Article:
Lab Tips

Failed crossmatches can be devastating for NKR chains because one failure often affects many potential transplants. A single unexpected crossmatch failure in NKR can impact eight or more surgeries. Crossmatch failures are also costly when tests at other centers are performed for patients who cannot proceed to transplant.

Although some crossmatch failures are unavoidable, most can be prevented by the HLA laboratory by playing a proactive role in donor selection. Virtual crossmatch accuracy is a measure of how well a transplant center’s lab performs as compared to their peer group.

The NKR has invested in high-resolution typing and developed tools to preview potential donor matches. In addition, we have made it easy to perform exploratory crossmatches on potential donors for sensitized patients through cryo-preserved donor tissue.

Using these tools will improve your patients’ chances for transplant and will reduce unexpected crossmatch failures. Good communication and understanding between the laboratory, coordinators, physicians and surgeons is a key to success in paired exchanges.

Establish an understanding of your crossmatch results with the transplant team

  1. Convey the importance of avoiding or at least reporting potential sensitizing events to the transplant team and to the laboratory.
    1. Patients should notify the transplant team prior to being transfused, having surgery, etc. Retest patients whose antibody profiles may have changed.
  2. Review patients with special requirements for compatibility (e.g. children, patients unable or unwilling to accept a donor with potential incompatibilities).
  3. Establish clear crossmatch thresholds with your transplant team.
    1. Borderline positive or negative results may change with retesting.
    2. Flow cytometry results are semi-quantitative, rather than a dichotomous positive or negative, flow values provide an indication of increasing risk.
  4. Anticipate confounding crossmatch results.
    1. Screen for IgM or autoantibodies.
    2. Treat patient sera with DTT or EDTA to reduce prozone effects in solid-phase tests.
    3. Test sera at dilution to identify weak antibodies or antibodies at saturation.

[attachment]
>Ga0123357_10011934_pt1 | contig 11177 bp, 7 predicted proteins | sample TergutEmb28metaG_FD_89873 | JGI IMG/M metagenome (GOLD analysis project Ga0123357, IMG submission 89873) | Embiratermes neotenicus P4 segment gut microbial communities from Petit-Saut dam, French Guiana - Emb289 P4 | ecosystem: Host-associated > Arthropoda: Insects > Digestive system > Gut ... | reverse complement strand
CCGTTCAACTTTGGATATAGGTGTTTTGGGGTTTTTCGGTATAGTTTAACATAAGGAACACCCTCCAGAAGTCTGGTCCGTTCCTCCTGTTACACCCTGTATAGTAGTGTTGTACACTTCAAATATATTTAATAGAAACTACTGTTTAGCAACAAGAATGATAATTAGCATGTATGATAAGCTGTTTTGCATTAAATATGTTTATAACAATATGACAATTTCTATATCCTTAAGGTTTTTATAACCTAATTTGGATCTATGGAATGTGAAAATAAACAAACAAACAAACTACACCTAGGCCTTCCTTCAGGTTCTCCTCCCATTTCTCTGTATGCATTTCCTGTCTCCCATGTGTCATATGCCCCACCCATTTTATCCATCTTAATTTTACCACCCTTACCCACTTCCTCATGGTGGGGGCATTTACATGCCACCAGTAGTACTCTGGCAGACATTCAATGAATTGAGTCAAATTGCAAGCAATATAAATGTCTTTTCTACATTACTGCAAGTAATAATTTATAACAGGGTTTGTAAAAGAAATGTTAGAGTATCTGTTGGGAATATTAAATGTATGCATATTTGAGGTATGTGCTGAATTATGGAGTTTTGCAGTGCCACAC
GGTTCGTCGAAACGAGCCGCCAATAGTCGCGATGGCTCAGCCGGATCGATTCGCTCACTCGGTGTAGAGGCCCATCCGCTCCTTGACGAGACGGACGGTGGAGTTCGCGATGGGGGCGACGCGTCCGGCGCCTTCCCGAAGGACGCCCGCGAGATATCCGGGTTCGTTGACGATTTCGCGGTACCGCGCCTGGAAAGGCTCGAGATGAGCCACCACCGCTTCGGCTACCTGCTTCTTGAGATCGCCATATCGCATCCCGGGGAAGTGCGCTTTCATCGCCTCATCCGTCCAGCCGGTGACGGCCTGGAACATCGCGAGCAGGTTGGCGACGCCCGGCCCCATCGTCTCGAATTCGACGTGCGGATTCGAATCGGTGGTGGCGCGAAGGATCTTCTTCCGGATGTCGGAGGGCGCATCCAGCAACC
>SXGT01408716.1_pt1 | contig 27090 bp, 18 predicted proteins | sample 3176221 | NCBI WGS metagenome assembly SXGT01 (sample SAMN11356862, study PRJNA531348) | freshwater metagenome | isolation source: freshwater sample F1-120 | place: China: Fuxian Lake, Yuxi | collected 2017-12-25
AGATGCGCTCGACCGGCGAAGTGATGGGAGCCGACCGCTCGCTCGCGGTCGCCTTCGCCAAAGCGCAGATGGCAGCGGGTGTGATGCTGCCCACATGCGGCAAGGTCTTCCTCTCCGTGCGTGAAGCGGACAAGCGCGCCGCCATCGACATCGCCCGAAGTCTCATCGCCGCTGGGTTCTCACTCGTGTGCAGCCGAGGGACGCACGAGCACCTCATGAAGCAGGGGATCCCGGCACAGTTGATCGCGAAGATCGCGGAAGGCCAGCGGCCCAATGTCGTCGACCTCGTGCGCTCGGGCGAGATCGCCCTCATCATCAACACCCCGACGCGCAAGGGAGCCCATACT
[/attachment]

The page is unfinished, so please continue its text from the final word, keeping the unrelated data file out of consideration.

4. Be careful enrolling patients in KPD with non-HLA antibodies that may preclude a transplant.

Personalize the virtual crossmatch to get the most compatible donors for your patient

  1. List all DSAs.
  2. List more low level avoids for easy-to-match pairs (cPRAs < 95%) since they will have many potential donors.
  3. List more low-level avoids for patients who will not tolerate aggressive immunosuppression, plasmapheresis or who otherwise require a completely DSA-free transplant.
  4. Look for donors with a low or zero eplet mismatch in combination with DSA avoidance in the pre-select screens.

Use the NKR pre-select screens for difficult to match pairs

  1. Review donors with one avoid HLA antigen in the avoid conflict tab.
  2. Determine whether desensitization is feasible for specific incompatibilities.
  3. Review ABOi donors for 100% CPRA patients (ABOi is often less difficult than desensitization for HLA).

Evaluate patients with allele-specific antibodies

  1. Review the third-generation typing results provided by the NKR lab to find donors without allele specific antibodies.
  2. Use tools like the epitope registry ( to evaluate allele reactivities in the context of shared potential epitopes.

Use exploratory crossmatches with donors for hard-to-match patients who have:

  1. A weak DSA.
  2. Multiple low-level DSAs.
  3. Cw, DQ or DP DSAs with uncertain crossmatch potential.
  4. Allele-specific antibodies not likely to react with a selected donor.
  5. Exploratory XMs should be requested as soon as the potential donor becomes available via pre-select.
  6. Exploratory XMs using NKR supplied cryo cells should be completed in 1-day.